Northglenn launches Connect Northglenn, its first bike lanes pilot project

Bike Lane (2)
Grant Drive now lays claim to Northglenn’s first bike lane and the pilot program will make the city safer for all residents, pedestrians, drivers, and cyclists alike. The pilot program, which will give residents a chance to try it out before any permanent changes to the road is made, will last through at least October 2017. Grant Street was chosen for this pilot because it encompasses three distinct land use categories within a half mile stretch: a school zone, a residential area and a business district.

There are now two striped bike lanes on Grant Street between Malley Drive and Emery Road; there is also painted “sharrow” symbols (the two arrows with the bike symbol underneath) on the road between Emery Road and Muriel Drive, by Stukey Elementary School, in an effort to slow down drivers while driving near the school, a common complaint. Without bus service the Elementary School’s students either walk or bike to school every day; these will greatly increase their safety as there are different lanes for biking, parking and walking.

Families are more active now and want to enjoy the outdoors; more trail connections will make it easier for people to walk across town rather than use their cars, cutting down on traffic and pollution. These trails will also connect the residential neighborhoods with the shopping areas and parks, further reducing everyday road traffic as more and more people use the trails. Other streets may also be tested for additional bike lanes, once the Grant Street project is evaluated.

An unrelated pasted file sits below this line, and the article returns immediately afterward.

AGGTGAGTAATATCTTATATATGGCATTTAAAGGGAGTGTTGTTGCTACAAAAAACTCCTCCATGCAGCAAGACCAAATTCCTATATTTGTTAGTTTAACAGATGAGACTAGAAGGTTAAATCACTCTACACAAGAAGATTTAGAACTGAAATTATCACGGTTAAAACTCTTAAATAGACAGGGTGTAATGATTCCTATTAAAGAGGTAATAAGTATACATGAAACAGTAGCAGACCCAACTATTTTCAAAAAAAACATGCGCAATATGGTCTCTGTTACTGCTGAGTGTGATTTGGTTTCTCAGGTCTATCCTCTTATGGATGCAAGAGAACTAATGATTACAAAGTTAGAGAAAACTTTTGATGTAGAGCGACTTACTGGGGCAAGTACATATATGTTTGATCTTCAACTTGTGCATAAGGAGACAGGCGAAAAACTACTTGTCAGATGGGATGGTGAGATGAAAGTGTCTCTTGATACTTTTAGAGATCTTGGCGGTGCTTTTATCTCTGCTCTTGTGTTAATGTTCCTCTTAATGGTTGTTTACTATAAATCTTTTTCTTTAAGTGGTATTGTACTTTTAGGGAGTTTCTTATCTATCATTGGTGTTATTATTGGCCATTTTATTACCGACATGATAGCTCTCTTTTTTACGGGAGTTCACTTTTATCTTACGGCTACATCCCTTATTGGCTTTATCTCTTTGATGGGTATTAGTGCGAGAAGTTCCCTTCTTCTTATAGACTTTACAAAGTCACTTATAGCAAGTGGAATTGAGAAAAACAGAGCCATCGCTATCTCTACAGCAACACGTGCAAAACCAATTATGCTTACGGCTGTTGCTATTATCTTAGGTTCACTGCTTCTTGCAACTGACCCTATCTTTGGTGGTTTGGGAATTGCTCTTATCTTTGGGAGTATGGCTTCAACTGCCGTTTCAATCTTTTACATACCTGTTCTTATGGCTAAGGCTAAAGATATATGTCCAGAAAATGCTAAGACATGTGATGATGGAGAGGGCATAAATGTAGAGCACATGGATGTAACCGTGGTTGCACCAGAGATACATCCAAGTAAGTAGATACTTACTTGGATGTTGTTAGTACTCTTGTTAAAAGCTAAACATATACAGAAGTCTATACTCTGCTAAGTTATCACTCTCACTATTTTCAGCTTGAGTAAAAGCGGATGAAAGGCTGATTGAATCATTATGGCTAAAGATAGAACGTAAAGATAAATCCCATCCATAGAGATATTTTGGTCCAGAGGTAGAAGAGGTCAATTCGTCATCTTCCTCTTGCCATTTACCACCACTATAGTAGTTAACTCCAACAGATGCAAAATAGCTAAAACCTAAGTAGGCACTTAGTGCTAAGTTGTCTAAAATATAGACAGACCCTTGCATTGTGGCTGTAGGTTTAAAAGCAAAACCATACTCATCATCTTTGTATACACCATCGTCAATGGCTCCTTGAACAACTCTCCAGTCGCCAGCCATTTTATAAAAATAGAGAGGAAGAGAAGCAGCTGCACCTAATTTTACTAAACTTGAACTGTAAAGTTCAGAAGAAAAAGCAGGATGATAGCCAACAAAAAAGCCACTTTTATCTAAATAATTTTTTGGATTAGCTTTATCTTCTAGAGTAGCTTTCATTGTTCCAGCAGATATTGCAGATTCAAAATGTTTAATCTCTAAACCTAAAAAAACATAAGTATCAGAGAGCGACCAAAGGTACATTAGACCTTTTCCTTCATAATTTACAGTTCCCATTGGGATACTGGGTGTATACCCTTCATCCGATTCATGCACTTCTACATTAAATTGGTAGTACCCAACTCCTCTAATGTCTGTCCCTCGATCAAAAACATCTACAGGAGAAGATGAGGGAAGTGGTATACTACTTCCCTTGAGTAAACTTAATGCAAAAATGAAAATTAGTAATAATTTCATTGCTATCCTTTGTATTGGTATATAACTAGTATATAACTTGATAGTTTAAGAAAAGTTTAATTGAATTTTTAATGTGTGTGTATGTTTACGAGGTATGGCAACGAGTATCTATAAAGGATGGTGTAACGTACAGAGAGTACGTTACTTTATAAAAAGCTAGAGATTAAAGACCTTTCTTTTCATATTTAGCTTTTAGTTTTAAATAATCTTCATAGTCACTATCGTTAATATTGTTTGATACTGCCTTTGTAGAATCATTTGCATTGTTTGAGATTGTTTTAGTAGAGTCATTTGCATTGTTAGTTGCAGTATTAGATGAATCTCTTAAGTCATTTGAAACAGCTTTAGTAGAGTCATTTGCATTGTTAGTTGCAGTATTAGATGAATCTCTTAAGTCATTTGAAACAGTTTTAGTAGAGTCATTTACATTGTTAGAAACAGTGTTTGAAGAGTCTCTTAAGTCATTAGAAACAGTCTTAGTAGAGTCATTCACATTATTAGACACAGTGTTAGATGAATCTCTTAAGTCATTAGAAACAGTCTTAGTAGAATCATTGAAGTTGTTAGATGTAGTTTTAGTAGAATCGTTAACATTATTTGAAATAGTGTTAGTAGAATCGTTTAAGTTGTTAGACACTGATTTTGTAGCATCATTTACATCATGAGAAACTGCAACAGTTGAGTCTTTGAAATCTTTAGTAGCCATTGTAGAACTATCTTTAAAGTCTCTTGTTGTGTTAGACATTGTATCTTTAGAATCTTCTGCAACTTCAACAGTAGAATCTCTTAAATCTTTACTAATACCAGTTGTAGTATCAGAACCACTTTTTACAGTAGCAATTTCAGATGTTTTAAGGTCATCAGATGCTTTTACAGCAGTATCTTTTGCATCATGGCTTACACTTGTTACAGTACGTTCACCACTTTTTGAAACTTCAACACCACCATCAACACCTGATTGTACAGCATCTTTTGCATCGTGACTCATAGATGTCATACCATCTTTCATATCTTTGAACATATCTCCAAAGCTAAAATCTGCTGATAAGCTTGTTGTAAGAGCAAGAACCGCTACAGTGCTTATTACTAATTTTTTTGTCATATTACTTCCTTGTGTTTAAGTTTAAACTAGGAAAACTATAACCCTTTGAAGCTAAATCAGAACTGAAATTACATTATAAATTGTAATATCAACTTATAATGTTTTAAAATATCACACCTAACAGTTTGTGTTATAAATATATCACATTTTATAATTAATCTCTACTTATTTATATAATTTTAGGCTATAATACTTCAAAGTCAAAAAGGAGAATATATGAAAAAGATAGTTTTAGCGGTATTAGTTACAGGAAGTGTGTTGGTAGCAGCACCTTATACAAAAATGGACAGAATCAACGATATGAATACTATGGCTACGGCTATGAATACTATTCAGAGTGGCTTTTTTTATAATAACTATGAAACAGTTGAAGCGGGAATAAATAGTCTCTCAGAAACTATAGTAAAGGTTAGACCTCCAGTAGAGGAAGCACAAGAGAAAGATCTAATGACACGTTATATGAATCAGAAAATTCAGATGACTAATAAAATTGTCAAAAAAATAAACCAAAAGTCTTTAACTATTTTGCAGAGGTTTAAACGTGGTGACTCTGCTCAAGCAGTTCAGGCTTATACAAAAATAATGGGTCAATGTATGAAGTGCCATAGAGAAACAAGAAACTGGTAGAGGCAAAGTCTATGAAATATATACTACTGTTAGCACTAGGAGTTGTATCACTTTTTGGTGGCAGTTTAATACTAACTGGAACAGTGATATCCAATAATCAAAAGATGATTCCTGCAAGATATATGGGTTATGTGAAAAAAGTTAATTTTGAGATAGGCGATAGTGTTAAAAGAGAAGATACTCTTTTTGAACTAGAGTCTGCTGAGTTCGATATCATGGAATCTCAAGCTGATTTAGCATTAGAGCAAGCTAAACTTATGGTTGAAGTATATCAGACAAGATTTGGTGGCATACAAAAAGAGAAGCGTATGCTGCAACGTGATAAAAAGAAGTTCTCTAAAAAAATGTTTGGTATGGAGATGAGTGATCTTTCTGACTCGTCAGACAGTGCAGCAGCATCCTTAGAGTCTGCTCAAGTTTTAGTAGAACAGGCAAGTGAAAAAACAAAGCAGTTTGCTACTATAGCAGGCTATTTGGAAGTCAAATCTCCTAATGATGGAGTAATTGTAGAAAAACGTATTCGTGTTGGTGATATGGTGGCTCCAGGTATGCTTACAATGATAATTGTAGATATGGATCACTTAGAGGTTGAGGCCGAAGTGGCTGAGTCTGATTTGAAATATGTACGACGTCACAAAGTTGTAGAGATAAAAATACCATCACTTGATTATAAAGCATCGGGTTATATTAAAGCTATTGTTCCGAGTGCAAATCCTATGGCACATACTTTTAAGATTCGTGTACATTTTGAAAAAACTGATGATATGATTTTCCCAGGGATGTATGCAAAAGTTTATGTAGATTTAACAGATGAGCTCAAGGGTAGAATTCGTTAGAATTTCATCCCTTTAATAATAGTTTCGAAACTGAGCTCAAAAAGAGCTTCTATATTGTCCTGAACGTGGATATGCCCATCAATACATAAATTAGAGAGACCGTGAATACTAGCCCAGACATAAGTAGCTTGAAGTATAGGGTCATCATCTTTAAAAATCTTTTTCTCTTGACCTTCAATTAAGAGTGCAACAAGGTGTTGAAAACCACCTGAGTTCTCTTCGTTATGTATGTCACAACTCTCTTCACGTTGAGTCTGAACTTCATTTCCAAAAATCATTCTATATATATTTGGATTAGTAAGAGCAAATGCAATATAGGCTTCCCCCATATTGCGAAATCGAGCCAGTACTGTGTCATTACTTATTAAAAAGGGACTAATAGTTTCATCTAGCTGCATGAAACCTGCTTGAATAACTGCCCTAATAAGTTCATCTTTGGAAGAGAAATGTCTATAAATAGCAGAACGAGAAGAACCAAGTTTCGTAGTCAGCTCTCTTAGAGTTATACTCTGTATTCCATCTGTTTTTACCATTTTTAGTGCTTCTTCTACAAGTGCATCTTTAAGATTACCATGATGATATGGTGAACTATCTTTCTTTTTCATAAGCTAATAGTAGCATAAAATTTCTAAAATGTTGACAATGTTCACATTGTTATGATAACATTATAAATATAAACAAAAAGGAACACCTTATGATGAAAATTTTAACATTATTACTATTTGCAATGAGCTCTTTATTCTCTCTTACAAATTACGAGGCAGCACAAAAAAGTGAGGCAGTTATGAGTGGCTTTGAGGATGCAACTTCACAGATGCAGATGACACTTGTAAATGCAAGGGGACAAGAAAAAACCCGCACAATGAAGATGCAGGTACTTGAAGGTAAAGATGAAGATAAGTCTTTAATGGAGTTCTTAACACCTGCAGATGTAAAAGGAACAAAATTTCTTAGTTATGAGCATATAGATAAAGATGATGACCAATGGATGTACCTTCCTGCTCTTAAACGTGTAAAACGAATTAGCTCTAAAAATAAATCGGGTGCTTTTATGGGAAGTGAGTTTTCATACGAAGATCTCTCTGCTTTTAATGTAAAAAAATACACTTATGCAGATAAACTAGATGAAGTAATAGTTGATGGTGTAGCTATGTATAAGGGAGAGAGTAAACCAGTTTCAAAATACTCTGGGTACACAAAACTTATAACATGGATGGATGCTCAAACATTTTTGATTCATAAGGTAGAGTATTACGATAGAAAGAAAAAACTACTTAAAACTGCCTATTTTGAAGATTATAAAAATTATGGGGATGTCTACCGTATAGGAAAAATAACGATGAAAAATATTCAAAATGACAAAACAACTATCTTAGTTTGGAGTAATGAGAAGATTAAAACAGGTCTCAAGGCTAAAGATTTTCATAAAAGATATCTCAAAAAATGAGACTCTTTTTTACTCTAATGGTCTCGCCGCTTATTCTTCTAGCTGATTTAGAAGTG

The project also includes a city-run website,, where Northglenn residents can give feedback on the pilot program and get information about navigating around Northglen to create “a more bicycle- and walk-friendly community, which will support active living.” Polls were given to residents through the site to determine how “safe, practical and easy it is to walk or bike around town.” Only 36 percent of residents said that

biking in Northglenn is safe and easy, and 50 percent said that walking was safe and easy. Close to 80 percent said the city needs to give the residents more access to biking and walking lanes on the streets and find ways to slow drivers to make biking and walking safer from cars.


“The pilot program will be a great step forward in making the streets for our residents safer by introducing designated lanes and widening the sidewalks to accommodate the bicycles, toddler strollers and trailers, which are common sights in our community,” said Amy Gaiennie. “There are far too many bicycle accidents due to reckless driving and we are here to help you navigate through your options if you were injured while on your bicycle. There are many factors to consider, including medical costs, property damage, and dealing with the insurance companies – we are here to protect you.”